Short Circuit Evaluation

Short-circuit evaluation is a strategy most programming languages (including Java) use to avoid unnecessary work. For example, say we had a conditional like this:

if (itIsFriday && itIsRaining) { System.out.println("board games at my place!"); }

Let's say itIsFriday is false. Because Java short-circuits evaluation, it wouldn't bother checking the value of itIsRaining—it knows that either way the condition is false and we won't print the invitation to board game night.

We can use this to our advantage. For example, say we have a check like this:

if (friends.get("Becky").isFreeThisFriday()) { inviteToBoardGameNight(friends.get("Becky")); }

What happens if "Becky" isn't in our friends hash map? Since friends.get("Becky") is null, when we try to call isFreeThisFriday we'll get a NullPointerException.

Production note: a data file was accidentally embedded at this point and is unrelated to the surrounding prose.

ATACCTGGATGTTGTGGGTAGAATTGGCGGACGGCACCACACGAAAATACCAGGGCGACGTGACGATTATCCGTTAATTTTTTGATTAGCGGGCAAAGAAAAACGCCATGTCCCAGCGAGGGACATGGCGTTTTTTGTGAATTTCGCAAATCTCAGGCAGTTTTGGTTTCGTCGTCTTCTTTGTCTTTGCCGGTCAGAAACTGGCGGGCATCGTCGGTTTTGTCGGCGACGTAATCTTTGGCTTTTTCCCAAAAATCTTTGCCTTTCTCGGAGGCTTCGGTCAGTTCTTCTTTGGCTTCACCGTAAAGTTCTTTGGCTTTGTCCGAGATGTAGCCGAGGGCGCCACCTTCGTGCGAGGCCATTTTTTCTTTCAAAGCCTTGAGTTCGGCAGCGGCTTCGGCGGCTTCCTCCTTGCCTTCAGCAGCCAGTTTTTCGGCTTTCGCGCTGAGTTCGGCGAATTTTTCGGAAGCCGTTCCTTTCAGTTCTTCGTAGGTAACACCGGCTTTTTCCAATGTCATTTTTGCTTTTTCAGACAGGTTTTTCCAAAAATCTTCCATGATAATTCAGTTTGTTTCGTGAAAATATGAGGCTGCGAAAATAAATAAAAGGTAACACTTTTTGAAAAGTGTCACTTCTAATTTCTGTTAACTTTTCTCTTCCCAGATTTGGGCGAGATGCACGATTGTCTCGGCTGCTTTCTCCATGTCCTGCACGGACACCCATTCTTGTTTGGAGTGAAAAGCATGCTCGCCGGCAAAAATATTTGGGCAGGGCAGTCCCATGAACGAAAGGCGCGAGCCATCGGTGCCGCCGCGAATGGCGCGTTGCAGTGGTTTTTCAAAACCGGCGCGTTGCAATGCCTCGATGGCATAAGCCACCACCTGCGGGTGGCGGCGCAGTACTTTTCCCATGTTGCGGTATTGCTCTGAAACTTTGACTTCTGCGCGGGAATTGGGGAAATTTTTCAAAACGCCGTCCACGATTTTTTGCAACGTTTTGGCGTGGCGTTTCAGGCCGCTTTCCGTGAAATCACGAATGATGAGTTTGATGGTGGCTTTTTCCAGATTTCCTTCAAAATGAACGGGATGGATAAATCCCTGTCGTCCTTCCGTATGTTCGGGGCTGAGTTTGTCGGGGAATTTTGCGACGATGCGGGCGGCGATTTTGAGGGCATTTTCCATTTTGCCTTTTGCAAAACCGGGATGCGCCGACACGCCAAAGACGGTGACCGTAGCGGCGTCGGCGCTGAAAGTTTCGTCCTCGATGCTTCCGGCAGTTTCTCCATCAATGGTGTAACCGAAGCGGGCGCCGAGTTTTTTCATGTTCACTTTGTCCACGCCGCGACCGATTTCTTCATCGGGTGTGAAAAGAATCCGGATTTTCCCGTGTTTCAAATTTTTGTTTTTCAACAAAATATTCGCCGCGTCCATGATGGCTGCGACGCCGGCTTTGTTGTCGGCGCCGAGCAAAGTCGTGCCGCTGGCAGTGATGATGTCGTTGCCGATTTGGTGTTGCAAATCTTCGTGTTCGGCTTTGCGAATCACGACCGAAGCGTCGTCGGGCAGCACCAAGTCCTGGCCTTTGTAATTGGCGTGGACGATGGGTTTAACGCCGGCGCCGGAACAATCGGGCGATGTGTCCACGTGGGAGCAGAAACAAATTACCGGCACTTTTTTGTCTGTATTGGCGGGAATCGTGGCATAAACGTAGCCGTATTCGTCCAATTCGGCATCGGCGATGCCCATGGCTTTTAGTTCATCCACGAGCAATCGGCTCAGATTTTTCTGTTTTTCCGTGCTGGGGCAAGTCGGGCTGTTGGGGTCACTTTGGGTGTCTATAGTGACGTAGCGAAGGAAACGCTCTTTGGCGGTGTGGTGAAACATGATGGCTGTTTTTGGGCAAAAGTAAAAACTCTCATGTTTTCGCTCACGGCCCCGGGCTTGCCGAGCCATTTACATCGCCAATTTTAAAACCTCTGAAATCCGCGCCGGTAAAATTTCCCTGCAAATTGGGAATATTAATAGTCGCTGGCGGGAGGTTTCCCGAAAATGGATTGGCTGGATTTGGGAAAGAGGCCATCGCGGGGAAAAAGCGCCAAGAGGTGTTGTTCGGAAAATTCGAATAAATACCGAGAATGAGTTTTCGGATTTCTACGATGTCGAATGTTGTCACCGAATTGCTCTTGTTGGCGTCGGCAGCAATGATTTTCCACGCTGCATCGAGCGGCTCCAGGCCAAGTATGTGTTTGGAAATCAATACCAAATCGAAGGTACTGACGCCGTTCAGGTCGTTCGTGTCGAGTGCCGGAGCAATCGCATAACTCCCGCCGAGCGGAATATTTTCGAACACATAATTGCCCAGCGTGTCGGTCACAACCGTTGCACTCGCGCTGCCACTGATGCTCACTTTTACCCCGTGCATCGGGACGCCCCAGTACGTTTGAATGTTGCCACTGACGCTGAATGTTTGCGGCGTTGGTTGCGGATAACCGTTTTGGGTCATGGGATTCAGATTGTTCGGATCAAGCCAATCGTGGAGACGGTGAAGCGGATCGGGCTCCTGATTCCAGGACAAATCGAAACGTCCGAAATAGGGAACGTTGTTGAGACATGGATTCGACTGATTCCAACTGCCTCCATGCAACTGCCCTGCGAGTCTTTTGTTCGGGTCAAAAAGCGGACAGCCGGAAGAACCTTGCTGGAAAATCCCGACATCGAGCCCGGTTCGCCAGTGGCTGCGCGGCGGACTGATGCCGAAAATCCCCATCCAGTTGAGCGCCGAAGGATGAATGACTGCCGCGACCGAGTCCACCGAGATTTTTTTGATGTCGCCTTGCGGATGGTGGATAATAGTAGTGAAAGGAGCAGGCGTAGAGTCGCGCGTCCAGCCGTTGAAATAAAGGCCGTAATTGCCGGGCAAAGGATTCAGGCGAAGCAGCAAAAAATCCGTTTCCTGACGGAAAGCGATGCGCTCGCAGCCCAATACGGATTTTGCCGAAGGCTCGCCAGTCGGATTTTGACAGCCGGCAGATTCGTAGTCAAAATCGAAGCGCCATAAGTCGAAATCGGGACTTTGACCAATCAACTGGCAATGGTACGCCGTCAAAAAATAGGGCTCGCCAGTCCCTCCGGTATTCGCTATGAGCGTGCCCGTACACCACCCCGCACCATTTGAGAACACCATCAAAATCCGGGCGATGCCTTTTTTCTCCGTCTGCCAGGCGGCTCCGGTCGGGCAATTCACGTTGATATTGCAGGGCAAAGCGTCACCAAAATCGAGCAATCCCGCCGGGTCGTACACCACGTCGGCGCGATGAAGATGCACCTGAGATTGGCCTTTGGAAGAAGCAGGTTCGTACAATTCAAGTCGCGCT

Instead, we could first confirm that Becky and I are still on good terms:

if (friends.containsKey("Becky") && friends.get("Becky").isFreeThisFriday()) { inviteToBoardGameNight(friends.get("Becky")); }

This way, if "Becky" isn't in friends, Java will skip the second check about Becky being free and avoid throwing the NullPointerException.

This is all hypothetical, of course. It's not like things with Becky are weird or anything. We're totally cool. She's still in my friends hash map for sure and I hope I'm still in hers and Becky if you're reading this I just want you to know you're still in my friends hash map.

What's next?

If you're ready to start applying these concepts to some problems, check out our mock coding interview questions.

They mimic a real interview by offering hints when you're stuck or you're missing an optimization.

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